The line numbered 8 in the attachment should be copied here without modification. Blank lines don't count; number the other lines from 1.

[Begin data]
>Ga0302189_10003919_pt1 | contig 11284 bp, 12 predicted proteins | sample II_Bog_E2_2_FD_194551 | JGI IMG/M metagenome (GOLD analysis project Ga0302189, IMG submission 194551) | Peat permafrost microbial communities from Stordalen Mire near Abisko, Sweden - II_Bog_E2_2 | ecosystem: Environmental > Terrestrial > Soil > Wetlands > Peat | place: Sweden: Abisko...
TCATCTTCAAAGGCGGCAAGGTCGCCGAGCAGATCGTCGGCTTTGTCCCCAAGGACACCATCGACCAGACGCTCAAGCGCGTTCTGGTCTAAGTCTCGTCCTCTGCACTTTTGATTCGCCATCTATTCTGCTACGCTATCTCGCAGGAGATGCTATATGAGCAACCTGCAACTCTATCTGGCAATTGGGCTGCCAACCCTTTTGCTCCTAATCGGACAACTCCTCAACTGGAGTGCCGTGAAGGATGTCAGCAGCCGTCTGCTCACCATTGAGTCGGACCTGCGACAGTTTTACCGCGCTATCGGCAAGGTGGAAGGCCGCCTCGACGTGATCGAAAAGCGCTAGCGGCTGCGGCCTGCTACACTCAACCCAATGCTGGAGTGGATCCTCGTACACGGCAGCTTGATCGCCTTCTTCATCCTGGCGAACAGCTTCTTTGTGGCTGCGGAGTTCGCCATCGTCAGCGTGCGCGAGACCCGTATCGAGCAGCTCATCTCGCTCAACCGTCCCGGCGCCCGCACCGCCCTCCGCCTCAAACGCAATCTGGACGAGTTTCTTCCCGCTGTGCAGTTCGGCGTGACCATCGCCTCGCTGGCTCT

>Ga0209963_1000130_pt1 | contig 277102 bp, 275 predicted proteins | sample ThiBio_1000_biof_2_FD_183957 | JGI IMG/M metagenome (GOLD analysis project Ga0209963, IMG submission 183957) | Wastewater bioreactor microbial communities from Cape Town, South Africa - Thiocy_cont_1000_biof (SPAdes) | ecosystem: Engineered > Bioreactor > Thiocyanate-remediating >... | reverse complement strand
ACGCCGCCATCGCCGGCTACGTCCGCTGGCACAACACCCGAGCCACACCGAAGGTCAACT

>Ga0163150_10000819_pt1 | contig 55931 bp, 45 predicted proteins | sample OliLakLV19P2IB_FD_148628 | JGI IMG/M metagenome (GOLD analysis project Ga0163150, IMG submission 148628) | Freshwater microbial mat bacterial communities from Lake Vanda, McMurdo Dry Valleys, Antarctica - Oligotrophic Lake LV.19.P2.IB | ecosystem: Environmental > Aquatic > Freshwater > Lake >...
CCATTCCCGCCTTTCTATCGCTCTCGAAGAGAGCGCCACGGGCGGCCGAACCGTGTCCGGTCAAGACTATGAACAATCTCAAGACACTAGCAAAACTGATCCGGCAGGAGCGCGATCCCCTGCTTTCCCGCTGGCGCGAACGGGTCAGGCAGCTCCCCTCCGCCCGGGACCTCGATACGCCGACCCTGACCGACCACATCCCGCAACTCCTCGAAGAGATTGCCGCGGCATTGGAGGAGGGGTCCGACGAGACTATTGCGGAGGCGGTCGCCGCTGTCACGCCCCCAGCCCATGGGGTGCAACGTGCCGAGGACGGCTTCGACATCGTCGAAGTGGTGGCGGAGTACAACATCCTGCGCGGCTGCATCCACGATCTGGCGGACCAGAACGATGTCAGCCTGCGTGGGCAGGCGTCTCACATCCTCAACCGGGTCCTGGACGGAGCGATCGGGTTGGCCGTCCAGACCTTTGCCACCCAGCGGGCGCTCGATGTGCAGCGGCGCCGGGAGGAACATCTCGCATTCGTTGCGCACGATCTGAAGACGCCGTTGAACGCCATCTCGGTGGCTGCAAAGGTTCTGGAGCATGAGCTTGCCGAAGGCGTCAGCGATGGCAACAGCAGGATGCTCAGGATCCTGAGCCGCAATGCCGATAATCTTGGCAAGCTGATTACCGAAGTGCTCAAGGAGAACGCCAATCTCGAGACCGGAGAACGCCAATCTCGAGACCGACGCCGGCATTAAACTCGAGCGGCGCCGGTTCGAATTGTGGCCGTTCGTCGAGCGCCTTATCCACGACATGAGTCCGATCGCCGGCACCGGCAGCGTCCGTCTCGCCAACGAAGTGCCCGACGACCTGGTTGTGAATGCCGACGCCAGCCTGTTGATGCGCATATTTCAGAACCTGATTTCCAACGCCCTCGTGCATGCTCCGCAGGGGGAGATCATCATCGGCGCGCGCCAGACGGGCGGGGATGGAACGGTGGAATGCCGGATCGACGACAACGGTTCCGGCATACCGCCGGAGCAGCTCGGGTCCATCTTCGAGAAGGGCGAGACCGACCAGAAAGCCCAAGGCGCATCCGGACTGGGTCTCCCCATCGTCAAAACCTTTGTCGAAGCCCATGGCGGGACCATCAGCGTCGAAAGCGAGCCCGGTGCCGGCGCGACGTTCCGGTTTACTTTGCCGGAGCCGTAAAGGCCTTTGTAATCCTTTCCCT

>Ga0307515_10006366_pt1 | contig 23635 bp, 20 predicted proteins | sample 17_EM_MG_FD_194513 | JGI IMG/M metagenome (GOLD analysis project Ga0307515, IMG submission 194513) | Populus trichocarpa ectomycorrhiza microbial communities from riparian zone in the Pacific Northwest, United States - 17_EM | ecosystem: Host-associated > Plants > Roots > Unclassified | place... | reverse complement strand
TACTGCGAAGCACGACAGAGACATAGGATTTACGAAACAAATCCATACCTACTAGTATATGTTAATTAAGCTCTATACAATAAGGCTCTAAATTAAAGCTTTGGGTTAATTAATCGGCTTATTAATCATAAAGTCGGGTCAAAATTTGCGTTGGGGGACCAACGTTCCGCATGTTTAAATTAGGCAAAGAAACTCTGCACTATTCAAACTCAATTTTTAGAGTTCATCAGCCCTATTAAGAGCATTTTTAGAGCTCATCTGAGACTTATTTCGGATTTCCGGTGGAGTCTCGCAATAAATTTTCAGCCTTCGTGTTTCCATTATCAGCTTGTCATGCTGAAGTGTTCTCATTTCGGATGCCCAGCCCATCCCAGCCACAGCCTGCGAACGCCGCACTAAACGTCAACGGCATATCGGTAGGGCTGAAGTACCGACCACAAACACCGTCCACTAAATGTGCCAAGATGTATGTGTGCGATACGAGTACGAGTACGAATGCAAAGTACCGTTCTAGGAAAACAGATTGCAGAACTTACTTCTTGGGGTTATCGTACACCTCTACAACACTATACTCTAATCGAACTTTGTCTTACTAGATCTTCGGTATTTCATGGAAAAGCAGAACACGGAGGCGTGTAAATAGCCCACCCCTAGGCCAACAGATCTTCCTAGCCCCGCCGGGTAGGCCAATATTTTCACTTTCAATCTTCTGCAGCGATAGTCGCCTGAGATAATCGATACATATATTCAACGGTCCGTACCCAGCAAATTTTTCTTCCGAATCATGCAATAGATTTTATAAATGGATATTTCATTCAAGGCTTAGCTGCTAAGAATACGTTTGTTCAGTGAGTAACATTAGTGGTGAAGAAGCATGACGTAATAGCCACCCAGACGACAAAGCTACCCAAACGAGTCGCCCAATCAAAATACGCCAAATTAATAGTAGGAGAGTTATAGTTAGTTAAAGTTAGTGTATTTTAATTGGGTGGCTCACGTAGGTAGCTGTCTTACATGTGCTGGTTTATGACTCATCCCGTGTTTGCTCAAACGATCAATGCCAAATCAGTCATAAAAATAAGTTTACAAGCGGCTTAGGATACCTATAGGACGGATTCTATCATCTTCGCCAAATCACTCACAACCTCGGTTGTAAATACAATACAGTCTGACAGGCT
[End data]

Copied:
TACTGCGAAGCACGACAGAGACATAGGATTTACGAAACAAATCCATACCTACTAGTATATGTTAATTAAGCTCTATACAATAAGGCTCTAAATTAAAGCTTTGGGTTAATTAATCGGCTTATTAATCATAAAGTCGGGTCAAAATTTGCGTTGGGGGACCAACGTTCCGCATGTTTAAATTAGGCAAAGAAACTCTGCACTATTCAAACTCAATTTTTAGAGTTCATCAGCCCTATTAAGAGCATTTTTAGAGCTCATCTGAGACTTATTTCGGATTTCCGGTGGAGTCTCGCAATAAATTTTCAGCCTTCGTGTTTCCATTATCAGCTTGTCATGCTGAAGTGTTCTCATTTCGGATGCCCAGCCCATCCCAGCCACAGCCTGCGAACGCCGCACTAAACGTCAACGGCATATCGGTAGGGCTGAAGTACCGACCACAAACACCGTCCACTAAATGTGCCAAGATGTATGTGTGCGATACGAGTACGAGTACGAATGCAAAGTACCGTTCTAGGAAAACAGATTGCAGAACTTACTTCTTGGGGTTATCGTACACCTCTACAACACTATACTCTAATCGAACTTTGTCTTACTAGATCTTCGGTATTTCATGGAAAAGCAGAACACGGAGGCGTGTAAATAGCCCACCCCTAGGCCAACAGATCTTCCTAGCCCCGCCGGGTAGGCCAATATTTTCACTTTCAATCTTCTGCAGCGATAGTCGCCTGAGATAATCGATACATATATTCAACGGTCCGTACCCAGCAAATTTTTCTTCCGAATCATGCAATAGATTTTATAAATGGATATTTCATTCAAGGCTTAGCTGCTAAGAATACGTTTGTTCAGTGAGTAACATTAGTGGTGAAGAAGCATGACGTAATAGCCACCCAGACGACAAAGCTACCCAAACGAGTCGCCCAATCAAAATACGCCAAATTAATAGTAGGAGAGTTATAGTTAGTTAAAGTTAGTGTATTTTAATTGGGTGGCTCACGTAGGTAGCTGTCTTACATGTGCTGGTTTATGACTCATCCCGTGTTTGCTCAAACGATCAATGCCAAATCAGTCATAAAAATAAGTTTACAAGCGGCTTAGGATACCTATAGGACGGATTCTATCATCTTCGCCAAATCACTCACAACCTCGGTTGTAAATACAATACAGTCTGACAGGCT